|Articles, Barack Obama, Identity Development/Psychology, Media Archive, Politics/Public Policy, United States on 2014-04-17 22:11Z by Steven|
Meagan M. Patterson, Associate Professor of Psychology
University of Kansas
Erin Pahlke, Assistant Professor of Psychology
Whitman College, Walla Walla, Washington
Rebecca S. Bigler, Professor of Psychology and Women’s and Gender Studies
University of Texas, Austin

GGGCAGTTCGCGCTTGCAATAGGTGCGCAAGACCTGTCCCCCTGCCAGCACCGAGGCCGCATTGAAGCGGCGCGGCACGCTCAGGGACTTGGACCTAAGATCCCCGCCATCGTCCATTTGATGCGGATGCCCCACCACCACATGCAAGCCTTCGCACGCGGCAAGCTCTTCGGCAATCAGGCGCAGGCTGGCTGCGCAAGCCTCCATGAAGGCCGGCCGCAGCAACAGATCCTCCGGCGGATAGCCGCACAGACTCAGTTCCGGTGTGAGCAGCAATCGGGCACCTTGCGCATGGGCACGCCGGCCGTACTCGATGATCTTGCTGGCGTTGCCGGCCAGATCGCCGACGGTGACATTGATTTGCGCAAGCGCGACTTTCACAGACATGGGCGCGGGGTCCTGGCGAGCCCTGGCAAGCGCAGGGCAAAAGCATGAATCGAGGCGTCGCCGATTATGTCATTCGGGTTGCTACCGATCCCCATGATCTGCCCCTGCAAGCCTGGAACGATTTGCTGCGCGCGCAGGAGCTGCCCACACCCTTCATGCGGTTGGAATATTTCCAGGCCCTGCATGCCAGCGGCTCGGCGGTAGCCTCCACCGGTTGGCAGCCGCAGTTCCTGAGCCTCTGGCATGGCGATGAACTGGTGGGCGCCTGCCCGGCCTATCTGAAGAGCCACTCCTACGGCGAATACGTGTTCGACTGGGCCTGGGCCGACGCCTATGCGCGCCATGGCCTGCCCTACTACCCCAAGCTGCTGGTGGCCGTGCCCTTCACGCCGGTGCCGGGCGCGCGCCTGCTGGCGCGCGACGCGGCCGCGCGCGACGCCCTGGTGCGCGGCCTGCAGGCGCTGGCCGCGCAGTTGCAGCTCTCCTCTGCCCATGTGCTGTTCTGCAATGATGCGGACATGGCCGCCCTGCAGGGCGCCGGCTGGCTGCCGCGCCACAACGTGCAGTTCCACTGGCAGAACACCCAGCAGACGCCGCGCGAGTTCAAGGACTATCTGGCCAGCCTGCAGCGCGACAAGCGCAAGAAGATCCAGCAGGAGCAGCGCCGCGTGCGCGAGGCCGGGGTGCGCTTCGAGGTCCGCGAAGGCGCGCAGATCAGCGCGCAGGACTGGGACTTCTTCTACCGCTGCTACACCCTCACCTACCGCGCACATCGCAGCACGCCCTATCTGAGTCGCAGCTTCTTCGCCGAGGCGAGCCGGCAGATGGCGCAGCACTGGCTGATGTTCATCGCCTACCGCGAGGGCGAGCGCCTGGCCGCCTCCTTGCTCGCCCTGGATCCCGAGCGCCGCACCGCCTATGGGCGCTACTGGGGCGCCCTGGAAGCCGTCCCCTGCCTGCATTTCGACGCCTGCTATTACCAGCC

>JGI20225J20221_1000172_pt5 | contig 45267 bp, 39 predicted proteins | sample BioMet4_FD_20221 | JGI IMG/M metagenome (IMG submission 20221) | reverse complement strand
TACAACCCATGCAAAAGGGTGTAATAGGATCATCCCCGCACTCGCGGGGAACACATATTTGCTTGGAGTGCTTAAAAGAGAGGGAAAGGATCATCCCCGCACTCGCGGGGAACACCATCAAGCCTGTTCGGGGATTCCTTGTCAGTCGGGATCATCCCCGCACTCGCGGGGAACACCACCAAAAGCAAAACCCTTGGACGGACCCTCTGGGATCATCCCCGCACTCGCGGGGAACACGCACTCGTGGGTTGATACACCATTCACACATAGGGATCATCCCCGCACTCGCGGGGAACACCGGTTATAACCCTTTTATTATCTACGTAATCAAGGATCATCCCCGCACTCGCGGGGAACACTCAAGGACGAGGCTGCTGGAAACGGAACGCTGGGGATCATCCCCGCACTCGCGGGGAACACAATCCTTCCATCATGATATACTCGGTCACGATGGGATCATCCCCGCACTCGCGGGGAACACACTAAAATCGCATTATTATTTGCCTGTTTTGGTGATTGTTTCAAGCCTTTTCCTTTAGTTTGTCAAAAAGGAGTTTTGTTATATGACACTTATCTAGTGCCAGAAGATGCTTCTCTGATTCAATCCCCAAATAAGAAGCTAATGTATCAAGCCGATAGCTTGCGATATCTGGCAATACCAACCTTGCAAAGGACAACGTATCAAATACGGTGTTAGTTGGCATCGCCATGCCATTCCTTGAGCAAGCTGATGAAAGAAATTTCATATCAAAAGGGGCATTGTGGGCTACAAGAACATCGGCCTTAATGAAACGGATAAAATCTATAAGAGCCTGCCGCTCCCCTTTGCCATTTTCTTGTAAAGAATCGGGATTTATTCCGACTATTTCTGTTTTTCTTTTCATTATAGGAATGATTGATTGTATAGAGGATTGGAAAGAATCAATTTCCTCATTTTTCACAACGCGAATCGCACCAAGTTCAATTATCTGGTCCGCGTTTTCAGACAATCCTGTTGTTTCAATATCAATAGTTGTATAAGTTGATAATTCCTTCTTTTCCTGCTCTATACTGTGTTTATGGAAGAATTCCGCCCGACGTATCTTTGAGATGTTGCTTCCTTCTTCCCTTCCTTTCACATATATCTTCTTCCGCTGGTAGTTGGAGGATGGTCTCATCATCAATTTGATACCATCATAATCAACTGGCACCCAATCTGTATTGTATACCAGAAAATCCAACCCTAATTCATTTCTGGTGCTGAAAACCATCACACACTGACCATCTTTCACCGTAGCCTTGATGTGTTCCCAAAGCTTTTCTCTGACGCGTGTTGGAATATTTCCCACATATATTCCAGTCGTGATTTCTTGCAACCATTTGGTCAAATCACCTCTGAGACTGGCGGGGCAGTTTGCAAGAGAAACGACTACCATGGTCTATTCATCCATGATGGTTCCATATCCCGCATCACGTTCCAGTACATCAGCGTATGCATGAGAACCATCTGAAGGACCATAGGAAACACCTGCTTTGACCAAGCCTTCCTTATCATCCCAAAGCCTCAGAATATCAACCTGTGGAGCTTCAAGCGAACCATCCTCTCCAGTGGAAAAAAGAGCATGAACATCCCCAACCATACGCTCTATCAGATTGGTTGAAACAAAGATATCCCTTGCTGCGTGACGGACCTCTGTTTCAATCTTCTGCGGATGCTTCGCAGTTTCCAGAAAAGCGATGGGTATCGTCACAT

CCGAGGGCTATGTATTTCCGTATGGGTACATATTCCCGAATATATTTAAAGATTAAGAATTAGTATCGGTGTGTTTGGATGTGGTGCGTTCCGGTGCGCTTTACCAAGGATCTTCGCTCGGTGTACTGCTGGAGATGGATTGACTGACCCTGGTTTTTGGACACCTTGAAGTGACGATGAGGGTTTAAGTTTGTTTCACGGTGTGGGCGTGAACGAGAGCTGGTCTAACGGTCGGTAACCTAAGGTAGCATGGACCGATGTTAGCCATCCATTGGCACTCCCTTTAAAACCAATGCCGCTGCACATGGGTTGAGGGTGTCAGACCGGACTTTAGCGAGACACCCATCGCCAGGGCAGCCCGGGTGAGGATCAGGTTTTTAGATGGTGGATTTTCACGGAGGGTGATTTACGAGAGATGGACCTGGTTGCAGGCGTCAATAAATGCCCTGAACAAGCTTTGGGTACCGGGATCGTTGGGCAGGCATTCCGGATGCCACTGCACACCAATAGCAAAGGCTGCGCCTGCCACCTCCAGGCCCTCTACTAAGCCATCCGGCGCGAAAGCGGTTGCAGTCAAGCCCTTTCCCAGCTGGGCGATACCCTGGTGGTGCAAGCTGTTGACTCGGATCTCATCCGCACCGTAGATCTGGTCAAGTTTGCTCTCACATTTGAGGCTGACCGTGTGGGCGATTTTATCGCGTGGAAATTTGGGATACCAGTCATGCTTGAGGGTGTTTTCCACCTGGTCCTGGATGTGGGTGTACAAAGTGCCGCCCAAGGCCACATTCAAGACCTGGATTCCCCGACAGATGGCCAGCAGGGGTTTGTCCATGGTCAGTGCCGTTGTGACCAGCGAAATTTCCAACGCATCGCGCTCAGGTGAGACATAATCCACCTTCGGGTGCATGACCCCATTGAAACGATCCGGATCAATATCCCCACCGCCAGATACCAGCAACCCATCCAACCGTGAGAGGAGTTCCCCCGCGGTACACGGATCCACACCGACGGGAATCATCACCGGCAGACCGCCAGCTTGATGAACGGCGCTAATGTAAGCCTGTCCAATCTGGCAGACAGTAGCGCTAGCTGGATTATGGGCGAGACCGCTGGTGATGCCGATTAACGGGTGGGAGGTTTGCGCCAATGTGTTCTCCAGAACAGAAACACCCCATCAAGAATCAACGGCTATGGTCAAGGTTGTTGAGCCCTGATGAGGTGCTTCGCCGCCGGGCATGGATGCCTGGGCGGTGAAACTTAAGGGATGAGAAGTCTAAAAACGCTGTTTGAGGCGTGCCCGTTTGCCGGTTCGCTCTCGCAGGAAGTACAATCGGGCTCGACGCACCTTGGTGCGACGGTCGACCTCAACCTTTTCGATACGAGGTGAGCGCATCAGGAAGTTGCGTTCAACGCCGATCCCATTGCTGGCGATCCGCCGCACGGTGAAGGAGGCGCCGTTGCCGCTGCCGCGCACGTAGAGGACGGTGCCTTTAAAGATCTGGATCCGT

The 2008 presidential election presented a unique opportunity to examine children’s attention to racial issues in politics. We conducted interviews with 6- to 11-year-old children (70 boys, 60 girls; 29 African Americans, 58 European Americans, 43 Latinos) within 3 weeks prior to and after the election. Interview questions concerned knowledge, preferences, and perceptions of others’ attitudes concerning the election, views of the implications of the election for race relations, and personal aspirations to become president. Results indicated that children were highly knowledgeable about Obama’s status as the first African American president. Most children felt positively about the presence of an African American candidate for president, although a few children showed clear racial prejudice. Overall, children expected others to show racial ingroup preferences but simultaneously endorsed the optimistic view that Obama’s race was a slight asset in his bid for the presidency. Older children were somewhat more likely to view Obama’s race as negatively impacting his chances of being elected than younger children. African American and Latino children were more interested in becoming president than European American children; aspiration rates did not change from pre- to post-election.
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